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Originally published 2018
Nestled comfortably between the river and the Cathedral, in the shadow of trees and an old flint wall, sits Norwich’s oldest pub.
The beautiful Adam and Eve is at least 750 years old: a Saxon Well still exists below the lower bar floor, and the remains of a medieval monk were discovered during cellar excavations in the 70s! Today, it is in the city centre but just out the way of traffic, and is a peaceful place for cosy drinks in the winter months, and enjoying their blossoming terrace in the summer (more on that later!).
Title image: Isabel Johnson
Imagine a time when Norwich was the second largest medieval city in Britain, and Norwich Castle was still used as a Royal Residence. You would barely recognise the city from the modern Day – Norwich Castle had just been rebuilt in stone, and adjacent to that was an enormous Friary in the centre of the city. In 1272, tensions between the Cathedral Priory and the citizens of Norwich culminated in riots in which thirteen members of the priory were murdered and the precinct gates and St. Ethelbert’s Church were destroyed. As punishment, the main anarchists were put to death and the city lost its liberties and was forced to pay for the building of a new gate for the priory.
Witness to all this was the Adam and Eve. Back then, it was a brewhouse run by monks, and used by workmen building the cathedral (who were paid for their efforts in bread and ale!). The monks also gave ale from the brew house to patients at The Great Hospital (a building with a story all of its own, and just a stone’s throw away from the pub if you’re on foot) – for medicinal purposes of course!
It was during this time that the living quarters and the Flemish gable roof was added to the Adam and Eve, giving it the distinctive shape you see today. After The Black Death ravaged the city throughout the 1400’s, in 1549 the pub was to play a part in the bitter battles of Kett’s rebellion – a revolt against King Edward VI in response to the enclosure of land. An army of insurgents led by Kett briefly took over the city, and in order to defend the city the king’s troops were summoned, one of whom was Lord Sheffield. During the bloody battle, Lord Sheffield was knocked from his horse and fell into a ditch in Bishopsgate (by the Cathedral). As was etiquette for a cavalryman who had been knocked off his horse, Sheffield removed his helmet in surrender expecting to be captured and then ransomed. However the peasants who had revolted were not used to traditional customs of battle, and so – sensing an opportunity – one of the rebels struck Sheffield around the head with a cleaver. Wounded, Sheffield was taken to the Adam and Eve pub, but later died from his injuries. His ghost is still reported to haunt the building!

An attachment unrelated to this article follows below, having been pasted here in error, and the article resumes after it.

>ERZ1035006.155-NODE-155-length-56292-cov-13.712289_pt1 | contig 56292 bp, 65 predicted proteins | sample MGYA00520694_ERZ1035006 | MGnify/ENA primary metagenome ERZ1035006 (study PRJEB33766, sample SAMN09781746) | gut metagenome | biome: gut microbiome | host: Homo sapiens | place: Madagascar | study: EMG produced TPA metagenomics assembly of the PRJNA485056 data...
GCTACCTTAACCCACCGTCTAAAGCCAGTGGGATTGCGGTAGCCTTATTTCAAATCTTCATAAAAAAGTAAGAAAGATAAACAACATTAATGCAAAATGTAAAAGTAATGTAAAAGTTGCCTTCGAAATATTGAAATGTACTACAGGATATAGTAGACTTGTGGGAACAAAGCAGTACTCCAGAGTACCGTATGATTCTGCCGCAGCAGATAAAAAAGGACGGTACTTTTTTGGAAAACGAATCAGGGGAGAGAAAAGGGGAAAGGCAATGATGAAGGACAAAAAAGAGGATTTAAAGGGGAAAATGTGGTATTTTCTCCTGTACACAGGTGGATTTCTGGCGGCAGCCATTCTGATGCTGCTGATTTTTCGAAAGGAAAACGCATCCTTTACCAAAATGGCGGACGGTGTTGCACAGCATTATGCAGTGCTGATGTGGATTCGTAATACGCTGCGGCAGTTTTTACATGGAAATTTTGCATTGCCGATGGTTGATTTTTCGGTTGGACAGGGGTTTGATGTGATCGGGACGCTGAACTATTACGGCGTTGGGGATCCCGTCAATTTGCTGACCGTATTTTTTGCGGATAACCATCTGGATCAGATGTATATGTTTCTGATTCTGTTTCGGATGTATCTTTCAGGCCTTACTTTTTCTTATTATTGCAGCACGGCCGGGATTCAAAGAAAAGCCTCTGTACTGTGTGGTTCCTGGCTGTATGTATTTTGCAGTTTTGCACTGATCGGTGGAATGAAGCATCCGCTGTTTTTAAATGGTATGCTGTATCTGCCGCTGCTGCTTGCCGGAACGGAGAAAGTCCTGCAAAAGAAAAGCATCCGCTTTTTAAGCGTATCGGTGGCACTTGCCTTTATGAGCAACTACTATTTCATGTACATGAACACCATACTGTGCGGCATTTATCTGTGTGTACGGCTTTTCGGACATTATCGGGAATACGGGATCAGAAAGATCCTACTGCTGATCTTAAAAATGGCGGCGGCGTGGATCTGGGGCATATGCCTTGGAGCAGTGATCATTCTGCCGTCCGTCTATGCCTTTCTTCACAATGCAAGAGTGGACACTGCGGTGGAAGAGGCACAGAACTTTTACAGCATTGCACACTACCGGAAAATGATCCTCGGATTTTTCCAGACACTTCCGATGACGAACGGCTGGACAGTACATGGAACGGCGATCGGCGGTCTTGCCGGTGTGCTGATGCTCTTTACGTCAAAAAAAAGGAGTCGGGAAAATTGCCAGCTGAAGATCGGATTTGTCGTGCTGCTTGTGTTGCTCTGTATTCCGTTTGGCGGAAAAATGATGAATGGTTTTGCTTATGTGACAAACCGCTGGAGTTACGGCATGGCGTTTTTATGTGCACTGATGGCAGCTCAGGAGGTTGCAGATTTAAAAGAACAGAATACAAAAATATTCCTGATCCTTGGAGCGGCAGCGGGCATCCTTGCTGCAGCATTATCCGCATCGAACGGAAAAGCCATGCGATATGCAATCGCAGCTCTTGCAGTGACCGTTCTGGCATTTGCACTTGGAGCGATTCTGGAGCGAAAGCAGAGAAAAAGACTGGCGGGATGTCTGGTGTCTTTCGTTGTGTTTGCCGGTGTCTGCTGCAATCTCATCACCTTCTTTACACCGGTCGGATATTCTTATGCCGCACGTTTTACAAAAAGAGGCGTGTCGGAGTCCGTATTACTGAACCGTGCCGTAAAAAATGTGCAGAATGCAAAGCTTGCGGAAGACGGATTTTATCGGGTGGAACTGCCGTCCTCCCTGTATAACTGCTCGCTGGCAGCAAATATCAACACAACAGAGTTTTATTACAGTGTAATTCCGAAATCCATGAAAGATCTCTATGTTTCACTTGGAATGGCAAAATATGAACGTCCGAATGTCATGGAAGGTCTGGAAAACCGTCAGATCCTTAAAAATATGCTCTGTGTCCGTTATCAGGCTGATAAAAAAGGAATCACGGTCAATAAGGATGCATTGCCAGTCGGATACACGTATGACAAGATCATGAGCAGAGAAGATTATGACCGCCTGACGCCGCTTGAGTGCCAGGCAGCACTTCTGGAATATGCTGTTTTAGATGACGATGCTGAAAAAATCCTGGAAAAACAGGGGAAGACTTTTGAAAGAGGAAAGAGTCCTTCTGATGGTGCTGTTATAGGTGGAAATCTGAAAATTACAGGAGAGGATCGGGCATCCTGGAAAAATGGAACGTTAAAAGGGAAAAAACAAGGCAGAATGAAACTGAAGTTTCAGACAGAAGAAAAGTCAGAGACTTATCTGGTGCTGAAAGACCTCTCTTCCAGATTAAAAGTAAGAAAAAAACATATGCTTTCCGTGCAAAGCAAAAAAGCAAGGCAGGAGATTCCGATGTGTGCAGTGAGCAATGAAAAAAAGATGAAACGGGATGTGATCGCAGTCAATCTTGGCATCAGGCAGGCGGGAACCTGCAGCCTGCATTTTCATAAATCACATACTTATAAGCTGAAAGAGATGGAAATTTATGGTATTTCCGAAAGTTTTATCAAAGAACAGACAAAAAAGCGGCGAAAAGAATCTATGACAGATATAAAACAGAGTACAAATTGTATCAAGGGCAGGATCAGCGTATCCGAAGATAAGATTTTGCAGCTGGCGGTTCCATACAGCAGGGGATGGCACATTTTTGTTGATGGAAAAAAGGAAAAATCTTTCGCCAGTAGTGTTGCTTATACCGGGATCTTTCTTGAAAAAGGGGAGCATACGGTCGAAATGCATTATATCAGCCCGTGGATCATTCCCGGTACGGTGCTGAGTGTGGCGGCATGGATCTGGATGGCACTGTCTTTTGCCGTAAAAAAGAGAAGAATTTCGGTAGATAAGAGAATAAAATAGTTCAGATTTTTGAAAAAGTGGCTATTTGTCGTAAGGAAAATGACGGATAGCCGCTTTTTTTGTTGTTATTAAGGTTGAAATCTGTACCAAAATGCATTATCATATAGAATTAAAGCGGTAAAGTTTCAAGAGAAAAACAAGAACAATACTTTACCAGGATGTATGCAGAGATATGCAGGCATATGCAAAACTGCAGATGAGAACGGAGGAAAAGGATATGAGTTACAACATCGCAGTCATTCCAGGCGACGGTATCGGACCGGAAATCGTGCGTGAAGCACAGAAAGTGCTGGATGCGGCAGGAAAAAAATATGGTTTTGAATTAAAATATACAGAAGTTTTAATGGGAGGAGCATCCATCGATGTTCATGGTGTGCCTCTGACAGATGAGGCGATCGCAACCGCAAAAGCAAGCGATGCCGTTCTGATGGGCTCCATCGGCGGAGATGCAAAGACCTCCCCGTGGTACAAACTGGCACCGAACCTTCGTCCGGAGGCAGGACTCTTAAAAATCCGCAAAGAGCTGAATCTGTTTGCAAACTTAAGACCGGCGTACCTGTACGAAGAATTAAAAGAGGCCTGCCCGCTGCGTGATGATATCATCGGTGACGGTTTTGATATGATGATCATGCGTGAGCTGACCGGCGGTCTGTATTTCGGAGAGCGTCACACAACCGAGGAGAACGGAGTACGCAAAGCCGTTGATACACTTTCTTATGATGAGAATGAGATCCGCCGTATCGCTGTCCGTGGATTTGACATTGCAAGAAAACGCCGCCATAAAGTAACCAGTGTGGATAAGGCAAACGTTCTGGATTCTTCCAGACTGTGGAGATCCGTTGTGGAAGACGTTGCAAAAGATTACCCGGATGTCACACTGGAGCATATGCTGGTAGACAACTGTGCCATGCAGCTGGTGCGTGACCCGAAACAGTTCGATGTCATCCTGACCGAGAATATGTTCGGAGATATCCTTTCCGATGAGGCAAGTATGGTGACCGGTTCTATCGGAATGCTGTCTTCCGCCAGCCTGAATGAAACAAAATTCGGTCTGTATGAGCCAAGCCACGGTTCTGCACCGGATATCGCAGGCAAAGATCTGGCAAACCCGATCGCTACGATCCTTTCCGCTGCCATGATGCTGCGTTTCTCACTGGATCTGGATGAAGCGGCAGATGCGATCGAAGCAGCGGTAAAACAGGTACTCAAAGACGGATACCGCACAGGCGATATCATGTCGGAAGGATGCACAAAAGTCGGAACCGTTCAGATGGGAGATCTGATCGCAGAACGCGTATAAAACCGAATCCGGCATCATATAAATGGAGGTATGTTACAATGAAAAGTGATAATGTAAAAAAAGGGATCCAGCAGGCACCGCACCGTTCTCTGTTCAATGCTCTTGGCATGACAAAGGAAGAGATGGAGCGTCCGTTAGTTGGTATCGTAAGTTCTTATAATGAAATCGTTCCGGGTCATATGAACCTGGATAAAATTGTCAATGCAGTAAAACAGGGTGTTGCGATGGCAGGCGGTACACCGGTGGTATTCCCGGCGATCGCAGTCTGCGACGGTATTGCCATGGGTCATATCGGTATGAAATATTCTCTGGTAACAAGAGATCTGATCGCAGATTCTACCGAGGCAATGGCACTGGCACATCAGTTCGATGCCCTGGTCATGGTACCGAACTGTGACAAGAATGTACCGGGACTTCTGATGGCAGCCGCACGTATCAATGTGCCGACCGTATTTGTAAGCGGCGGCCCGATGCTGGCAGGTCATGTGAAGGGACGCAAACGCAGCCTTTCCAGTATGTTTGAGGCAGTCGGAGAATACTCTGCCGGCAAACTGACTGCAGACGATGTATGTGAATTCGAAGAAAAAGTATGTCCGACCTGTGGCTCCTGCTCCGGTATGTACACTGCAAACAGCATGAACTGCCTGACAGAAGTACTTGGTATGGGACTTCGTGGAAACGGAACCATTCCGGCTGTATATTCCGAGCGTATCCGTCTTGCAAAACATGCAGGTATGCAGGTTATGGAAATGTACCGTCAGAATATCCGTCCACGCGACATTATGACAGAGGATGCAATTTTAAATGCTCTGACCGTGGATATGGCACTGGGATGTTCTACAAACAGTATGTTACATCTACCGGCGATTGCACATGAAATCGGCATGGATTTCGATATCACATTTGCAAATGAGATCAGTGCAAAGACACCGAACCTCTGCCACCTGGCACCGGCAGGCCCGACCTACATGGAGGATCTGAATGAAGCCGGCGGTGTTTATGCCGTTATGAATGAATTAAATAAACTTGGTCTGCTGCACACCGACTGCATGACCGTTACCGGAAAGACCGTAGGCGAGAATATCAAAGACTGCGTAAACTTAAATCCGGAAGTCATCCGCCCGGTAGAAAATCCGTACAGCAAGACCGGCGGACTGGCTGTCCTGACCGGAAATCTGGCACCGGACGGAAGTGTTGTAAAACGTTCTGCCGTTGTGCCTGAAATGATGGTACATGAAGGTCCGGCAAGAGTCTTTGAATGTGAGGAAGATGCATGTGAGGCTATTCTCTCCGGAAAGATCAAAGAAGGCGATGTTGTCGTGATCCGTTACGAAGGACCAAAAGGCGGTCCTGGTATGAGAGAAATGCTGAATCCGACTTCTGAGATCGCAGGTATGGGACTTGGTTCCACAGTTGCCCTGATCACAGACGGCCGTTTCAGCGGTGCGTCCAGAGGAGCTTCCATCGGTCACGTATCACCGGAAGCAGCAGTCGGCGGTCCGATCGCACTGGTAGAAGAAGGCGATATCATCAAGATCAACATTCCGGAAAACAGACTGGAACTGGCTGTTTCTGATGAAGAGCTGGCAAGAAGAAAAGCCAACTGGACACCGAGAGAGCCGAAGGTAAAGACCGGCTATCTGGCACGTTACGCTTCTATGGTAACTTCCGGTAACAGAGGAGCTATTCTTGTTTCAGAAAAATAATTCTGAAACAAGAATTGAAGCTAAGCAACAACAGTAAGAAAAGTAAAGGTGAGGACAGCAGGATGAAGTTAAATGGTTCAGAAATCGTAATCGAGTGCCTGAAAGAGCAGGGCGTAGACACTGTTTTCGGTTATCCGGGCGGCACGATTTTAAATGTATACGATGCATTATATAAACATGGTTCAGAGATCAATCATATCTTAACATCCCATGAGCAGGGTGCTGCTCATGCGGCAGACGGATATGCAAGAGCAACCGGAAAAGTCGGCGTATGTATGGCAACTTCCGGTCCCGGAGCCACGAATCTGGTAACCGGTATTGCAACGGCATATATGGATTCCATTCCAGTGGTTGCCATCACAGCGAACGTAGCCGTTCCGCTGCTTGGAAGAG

In 1578, Queen Elizabeth I passed in procession outside, to attend a firelight pageant on the river during her only visit to the city.
The bloody legacy continues into the 19th Century – there was a brutal murder in the grounds of The Great Hospital, and the infamous James Rush is rumoured to have plotted his violent crime as he drank in the Adam and Eve.
But since then, the Adam and Eve has changed somewhat. Now, its low oak beams see customers of all sorts wander through the door – regulars and visitors – for a pint of Woodforde’s and an enormous beer battered cod and chips. Chairs and benches are dotted everywhere inside, and are the perfect place to warm up after a walk by the river or doing your own battling with the crowds in the city centre. The food is everything you want from a cosy pub too: warming plates such as homemade lasagne, sausage and mash or a ploughman’s. But it is in the summer that the Adam and Eve really blooms, as their patio bursts into life and perfume with a rich display of flowers and blossoms. And don’t just take my word for it either; last year the pub won first place in Anglia in Bloom’s Public House Category! Put a date in your diary now to spend a Saturday afternoon down there this year, suncream on and Pimms in hand (because the summer WILL come back soon!).
As for it being haunted – well what does the landlady think? In her 17 years at the helm of the pub, Rita hasn’t seen anything herself, but tells me about a time that one of the staff working on the lower bar heard the bell ring upstairs, and went to see who it was. Nothing. Returning back downstairs the bell rang again, and so going back up, she again saw that nothing was there. Rita also tells me a story about a young boy running around the pub – his mother couldn’t calm him down, and the boy only stopped in order to talk to a man at the bar. The only thing was, only the boy could see this mysterious man…
This post was written with thanks to Rita at the Adam and Eve Pub, and if you fancy hearing more ghoulish tales (and having a drink too), have a look at Norwich Man in Black’s fabulous ghost walks around the city!
And if you’ve got a taste for ale, don’t miss the Great British Beer Festival Winter, happening this week in The Halls! See more here.